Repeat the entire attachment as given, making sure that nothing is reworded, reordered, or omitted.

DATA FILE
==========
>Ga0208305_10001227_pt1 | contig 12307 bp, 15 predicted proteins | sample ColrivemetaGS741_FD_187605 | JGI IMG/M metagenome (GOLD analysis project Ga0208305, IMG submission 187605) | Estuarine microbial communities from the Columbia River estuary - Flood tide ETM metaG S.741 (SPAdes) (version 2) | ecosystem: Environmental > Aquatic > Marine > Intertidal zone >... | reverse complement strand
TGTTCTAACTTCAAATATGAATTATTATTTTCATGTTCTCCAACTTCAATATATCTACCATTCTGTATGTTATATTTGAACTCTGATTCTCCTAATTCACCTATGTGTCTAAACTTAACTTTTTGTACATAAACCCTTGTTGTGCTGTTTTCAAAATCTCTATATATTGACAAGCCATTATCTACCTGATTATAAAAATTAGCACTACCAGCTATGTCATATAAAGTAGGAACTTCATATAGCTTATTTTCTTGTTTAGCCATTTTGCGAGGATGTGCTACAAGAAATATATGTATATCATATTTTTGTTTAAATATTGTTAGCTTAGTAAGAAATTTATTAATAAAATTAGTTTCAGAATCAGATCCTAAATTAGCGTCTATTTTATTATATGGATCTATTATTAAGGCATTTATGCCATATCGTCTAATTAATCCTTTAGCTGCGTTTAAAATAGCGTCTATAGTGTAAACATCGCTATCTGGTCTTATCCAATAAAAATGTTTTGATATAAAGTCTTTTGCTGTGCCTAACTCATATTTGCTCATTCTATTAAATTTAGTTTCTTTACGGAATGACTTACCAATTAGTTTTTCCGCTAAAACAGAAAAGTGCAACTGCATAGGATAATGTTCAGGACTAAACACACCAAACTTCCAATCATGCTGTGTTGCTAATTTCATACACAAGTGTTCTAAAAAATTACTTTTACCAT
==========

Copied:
>Ga0208305_10001227_pt1 | contig 12307 bp, 15 predicted proteins | sample ColrivemetaGS741_FD_187605 | JGI IMG/M metagenome (GOLD analysis project Ga0208305, IMG submission 187605) | Estuarine microbial communities from the Columbia River estuary - Flood tide ETM metaG S.741 (SPAdes) (version 2) | ecosystem: Environmental > Aquatic > Marine > Intertidal zone >... | reverse complement strand
TGTTCTAACTTCAAATATGAATTATTATTTTCATGTTCTCCAACTTCAATATATCTACCATTCTGTATGTTATATTTGAACTCTGATTCTCCTAATTCACCTATGTGTCTAAACTTAACTTTTTGTACATAAACCCTTGTTGTGCTGTTTTCAAAATCTCTATATATTGACAAGCCATTATCTACCTGATTATAAAAATTAGCACTACCAGCTATGTCATATAAAGTAGGAACTTCATATAGCTTATTTTCTTGTTTAGCCATTTTGCGAGGATGTGCTACAAGAAATATATGTATATCATATTTTTGTTTAAATATTGTTAGCTTAGTAAGAAATTTATTAATAAAATTAGTTTCAGAATCAGATCCTAAATTAGCGTCTATTTTATTATATGGATCTATTATTAAGGCATTTATGCCATATCGTCTAATTAATCCTTTAGCTGCGTTTAAAATAGCGTCTATAGTGTAAACATCGCTATCTGGTCTTATCCAATAAAAATGTTTTGATATAAAGTCTTTTGCTGTGCCTAACTCATATTTGCTCATTCTATTAAATTTAGTTTCTTTACGGAATGACTTACCAATTAGTTTTTCCGCTAAAACAGAAAAGTGCAACTGCATAGGATAATGTTCAGGACTAAACACACCAAACTTCCAATCATGCTGTGTTGCTAATTTCATACACAAGTGTTCTAAAAAATTACTTTTACCAT